The principal of one of England's highest-achieving colleges attributes its success to lack of interference from governors and a no-nonsense approach to staff.
Birmingham College of Food, Tourism and Creative Studies gained nine out of a possible 13 grade 1s, in a full Further Education Funding Council inspection.
Inspectors said there were "many strengths and very few weaknesses" in management, student recruitment and services, all areas of resources, including staffing and accommodation, and in catering, hospitality and hairdressing.
The remaining inspection areas - leisure and tourism, modern languages, health and care and quality assurance - achieved grade 2s as inspectors said that "strengths clearly outweigh the weaknesses".
Eddie McIntyre, the principal and former chef at London's prestigious Dorchester Hotel, said the staff motto had helped: "Keep it simple, pay attention to detail and if you can't do it, stay out of the way".
But the clinching factor was the lack of interference from the board. "The governing body set a strategic direction and allowed me to get on with running the place. If I don't get it right, my jacket will be on a shaky hook," he said.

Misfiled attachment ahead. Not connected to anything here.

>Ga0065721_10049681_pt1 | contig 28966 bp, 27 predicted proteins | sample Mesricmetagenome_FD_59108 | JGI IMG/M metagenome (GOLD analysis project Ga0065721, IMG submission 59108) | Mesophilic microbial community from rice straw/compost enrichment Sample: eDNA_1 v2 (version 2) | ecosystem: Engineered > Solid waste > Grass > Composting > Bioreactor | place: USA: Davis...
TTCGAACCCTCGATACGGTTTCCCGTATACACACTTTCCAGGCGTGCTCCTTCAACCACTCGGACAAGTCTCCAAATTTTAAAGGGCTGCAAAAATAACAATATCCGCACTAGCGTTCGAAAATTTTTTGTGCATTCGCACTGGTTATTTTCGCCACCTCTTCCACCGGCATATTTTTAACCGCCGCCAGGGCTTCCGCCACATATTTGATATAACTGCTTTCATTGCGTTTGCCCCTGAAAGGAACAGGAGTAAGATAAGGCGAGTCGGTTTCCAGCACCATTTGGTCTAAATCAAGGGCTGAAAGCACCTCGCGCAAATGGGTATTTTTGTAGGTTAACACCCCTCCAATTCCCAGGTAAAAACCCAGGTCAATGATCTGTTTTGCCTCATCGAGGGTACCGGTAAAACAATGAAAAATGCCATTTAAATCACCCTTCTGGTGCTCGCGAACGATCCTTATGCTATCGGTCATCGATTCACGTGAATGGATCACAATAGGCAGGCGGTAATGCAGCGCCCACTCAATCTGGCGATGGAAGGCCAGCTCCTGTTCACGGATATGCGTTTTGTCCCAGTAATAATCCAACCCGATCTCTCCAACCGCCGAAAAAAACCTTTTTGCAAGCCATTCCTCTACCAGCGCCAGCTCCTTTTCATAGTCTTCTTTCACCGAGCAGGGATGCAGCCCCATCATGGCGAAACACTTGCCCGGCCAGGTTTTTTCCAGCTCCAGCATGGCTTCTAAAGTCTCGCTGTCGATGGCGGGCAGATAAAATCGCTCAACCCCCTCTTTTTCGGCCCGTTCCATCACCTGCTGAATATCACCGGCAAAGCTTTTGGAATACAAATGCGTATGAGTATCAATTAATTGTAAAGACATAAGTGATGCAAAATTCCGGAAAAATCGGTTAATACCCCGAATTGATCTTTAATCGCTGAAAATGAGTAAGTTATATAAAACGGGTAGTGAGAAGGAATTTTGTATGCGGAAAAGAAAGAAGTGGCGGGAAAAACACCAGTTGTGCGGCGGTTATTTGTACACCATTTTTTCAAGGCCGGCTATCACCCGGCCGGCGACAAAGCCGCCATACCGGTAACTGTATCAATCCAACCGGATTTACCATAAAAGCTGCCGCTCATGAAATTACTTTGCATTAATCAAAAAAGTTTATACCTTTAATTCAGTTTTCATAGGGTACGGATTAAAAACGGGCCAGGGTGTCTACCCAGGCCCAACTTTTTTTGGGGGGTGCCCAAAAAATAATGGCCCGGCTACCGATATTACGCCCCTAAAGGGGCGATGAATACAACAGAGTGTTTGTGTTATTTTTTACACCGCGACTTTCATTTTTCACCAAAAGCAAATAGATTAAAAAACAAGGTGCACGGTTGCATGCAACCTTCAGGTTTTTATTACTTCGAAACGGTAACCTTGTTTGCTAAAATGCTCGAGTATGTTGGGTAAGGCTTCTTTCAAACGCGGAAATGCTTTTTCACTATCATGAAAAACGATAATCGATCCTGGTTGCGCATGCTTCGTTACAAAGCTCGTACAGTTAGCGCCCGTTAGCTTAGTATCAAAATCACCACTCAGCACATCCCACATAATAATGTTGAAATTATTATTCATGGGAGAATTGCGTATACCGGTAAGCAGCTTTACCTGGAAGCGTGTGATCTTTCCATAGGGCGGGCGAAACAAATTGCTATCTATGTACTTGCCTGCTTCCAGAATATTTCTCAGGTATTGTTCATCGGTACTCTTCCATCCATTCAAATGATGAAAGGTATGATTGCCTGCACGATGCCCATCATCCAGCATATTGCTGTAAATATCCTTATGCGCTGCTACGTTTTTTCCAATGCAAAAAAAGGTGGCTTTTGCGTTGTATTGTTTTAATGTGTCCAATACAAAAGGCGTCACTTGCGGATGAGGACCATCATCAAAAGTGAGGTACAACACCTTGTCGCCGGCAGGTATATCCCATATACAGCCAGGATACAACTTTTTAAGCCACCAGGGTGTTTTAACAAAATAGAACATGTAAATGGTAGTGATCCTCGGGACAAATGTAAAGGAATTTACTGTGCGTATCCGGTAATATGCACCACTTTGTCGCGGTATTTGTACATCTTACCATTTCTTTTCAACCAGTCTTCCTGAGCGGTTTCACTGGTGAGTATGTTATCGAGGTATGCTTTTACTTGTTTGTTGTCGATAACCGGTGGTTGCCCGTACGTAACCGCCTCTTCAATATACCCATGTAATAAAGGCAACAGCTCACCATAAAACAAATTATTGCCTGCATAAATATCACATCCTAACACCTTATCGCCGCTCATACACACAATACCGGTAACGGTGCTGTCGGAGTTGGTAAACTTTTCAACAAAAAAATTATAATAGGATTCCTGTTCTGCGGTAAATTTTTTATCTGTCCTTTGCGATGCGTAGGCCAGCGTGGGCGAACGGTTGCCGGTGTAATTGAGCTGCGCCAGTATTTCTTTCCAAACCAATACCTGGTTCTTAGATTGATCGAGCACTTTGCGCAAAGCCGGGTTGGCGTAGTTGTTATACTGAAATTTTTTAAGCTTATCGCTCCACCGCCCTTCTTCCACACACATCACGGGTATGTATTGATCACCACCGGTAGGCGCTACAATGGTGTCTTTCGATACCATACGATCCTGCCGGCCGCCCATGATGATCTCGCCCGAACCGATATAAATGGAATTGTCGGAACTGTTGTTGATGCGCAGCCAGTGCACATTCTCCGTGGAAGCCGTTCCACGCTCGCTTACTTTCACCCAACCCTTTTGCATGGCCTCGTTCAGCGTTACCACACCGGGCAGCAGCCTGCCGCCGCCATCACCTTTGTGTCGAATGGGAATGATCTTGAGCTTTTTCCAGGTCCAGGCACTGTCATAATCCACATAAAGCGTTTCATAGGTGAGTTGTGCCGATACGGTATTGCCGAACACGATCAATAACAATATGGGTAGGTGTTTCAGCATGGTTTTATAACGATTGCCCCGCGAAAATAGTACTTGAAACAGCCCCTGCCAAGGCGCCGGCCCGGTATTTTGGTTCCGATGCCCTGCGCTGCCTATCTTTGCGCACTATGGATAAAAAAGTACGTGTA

So far he seems safe - under his leadership, the college has gone Pounds 14 million into the black.
The report, published this week, praises the college management for "strong, supportive leadership" with well-defined aims.
"Staff are well-qualified and the quality of teaching is very good. The majority of students successfully achieve vocational qualifications. A high proportion enter higher education or take up relevant employment. The college is committed to quality at all levels," the inspectors said.
There were strong links with industry at home and overseas, well-developed policy and practice for staff development and equipment which met industrial standards.
Problems included low student attendance on some courses and the need for better records of achievement and reports of performance. The inspectors criticised the lack of clear policy on some work placements and said there was a need for more flexible approaches to learning. The criticisms prevented the college making a clean sweep of 13 grade 1s.